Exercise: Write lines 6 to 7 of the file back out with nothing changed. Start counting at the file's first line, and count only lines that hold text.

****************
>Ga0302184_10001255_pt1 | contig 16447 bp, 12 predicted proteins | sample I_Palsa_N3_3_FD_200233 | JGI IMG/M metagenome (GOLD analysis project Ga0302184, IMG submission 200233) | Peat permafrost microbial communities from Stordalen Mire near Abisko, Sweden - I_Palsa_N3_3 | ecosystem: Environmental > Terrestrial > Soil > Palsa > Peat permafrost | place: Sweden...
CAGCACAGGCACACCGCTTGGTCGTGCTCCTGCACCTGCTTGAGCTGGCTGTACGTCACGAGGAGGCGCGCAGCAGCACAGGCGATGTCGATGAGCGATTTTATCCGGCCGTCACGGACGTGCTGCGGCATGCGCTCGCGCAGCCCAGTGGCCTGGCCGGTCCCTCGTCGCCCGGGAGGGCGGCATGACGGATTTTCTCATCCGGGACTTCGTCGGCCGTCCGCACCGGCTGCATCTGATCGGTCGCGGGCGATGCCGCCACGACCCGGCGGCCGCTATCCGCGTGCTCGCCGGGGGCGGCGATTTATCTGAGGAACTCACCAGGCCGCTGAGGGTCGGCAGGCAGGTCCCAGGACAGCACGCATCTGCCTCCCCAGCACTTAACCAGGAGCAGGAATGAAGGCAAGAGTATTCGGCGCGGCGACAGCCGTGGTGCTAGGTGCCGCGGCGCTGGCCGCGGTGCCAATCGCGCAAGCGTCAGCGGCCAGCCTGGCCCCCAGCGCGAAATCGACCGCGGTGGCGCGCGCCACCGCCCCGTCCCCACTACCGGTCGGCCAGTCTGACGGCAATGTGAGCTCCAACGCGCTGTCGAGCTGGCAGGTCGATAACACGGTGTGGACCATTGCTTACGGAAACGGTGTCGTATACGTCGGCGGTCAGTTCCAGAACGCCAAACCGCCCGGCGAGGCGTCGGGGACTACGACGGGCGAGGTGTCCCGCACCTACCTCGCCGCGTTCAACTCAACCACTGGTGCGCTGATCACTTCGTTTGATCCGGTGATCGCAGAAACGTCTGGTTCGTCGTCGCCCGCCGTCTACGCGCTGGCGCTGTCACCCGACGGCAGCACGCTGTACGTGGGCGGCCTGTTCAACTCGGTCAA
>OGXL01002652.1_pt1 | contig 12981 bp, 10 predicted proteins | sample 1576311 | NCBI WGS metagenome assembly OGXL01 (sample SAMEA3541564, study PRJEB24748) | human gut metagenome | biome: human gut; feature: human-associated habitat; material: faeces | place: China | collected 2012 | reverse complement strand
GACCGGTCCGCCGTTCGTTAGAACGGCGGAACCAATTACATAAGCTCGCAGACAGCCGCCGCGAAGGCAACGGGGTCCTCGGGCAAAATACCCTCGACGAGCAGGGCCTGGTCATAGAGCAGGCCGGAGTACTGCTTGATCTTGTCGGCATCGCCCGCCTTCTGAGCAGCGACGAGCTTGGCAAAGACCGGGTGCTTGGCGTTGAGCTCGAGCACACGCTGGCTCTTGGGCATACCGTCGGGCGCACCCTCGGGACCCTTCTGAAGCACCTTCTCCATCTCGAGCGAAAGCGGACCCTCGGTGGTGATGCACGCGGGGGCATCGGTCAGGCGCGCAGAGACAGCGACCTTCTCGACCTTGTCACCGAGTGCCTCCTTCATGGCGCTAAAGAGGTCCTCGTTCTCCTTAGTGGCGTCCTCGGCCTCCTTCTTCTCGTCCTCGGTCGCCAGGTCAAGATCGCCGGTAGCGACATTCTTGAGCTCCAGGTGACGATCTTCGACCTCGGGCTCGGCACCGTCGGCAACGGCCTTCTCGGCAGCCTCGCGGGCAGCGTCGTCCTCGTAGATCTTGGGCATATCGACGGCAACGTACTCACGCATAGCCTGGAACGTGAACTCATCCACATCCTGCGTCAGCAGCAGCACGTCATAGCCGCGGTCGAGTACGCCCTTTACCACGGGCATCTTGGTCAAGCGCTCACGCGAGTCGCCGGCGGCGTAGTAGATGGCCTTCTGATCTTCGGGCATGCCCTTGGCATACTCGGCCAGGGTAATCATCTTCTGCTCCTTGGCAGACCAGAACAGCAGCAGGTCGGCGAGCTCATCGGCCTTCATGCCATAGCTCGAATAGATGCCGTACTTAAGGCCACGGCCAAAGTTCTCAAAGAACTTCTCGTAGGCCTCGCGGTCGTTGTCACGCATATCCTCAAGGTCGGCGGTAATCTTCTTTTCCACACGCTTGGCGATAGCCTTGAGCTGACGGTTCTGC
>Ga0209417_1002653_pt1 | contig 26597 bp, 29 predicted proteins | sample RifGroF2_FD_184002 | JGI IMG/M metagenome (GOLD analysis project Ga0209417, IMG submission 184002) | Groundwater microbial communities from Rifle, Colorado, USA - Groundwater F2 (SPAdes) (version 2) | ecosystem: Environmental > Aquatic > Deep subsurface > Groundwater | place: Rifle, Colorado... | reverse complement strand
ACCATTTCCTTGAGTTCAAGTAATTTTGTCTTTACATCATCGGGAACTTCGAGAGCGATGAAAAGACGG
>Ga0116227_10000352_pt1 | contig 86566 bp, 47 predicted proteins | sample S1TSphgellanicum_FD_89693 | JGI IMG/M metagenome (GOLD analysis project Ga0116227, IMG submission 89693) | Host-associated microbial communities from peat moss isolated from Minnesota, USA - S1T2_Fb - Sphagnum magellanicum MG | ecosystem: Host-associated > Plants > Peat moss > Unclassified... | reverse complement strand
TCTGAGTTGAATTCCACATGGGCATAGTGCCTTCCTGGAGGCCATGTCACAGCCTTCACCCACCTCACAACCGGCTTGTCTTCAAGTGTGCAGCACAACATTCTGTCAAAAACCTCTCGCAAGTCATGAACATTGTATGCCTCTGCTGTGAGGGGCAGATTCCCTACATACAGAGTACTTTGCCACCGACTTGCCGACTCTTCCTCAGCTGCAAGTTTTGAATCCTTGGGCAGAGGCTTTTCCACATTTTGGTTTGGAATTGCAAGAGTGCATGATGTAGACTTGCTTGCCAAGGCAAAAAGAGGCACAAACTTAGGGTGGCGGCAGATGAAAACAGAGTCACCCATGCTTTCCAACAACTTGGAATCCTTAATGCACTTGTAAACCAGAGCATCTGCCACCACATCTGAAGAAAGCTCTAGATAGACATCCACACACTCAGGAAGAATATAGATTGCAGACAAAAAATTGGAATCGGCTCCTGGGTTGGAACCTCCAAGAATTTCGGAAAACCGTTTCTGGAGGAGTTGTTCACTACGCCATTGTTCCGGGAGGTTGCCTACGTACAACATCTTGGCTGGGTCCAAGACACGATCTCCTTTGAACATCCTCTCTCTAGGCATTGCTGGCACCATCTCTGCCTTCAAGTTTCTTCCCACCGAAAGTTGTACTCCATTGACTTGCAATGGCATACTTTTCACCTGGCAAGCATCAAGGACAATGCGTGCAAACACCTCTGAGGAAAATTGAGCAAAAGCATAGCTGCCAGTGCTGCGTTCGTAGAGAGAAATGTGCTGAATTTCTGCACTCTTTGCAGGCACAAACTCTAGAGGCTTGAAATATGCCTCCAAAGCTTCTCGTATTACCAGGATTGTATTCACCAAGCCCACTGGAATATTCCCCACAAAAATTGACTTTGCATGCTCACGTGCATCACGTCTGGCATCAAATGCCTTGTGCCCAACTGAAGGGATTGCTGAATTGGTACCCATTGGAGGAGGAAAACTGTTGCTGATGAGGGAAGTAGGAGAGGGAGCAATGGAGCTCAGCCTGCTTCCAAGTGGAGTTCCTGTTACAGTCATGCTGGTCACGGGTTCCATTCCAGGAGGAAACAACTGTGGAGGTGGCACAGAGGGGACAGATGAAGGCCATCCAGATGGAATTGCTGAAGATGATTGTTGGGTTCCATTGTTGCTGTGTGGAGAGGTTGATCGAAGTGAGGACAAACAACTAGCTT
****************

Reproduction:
ACCATTTCCTTGAGTTCAAGTAATTTTGTCTTTACATCATCGGGAACTTCGAGAGCGATGAAAAGACGG
>Ga0116227_10000352_pt1 | contig 86566 bp, 47 predicted proteins | sample S1TSphgellanicum_FD_89693 | JGI IMG/M metagenome (GOLD analysis project Ga0116227, IMG submission 89693) | Host-associated microbial communities from peat moss isolated from Minnesota, USA - S1T2_Fb - Sphagnum magellanicum MG | ecosystem: Host-associated > Plants > Peat moss > Unclassified... | reverse complement strand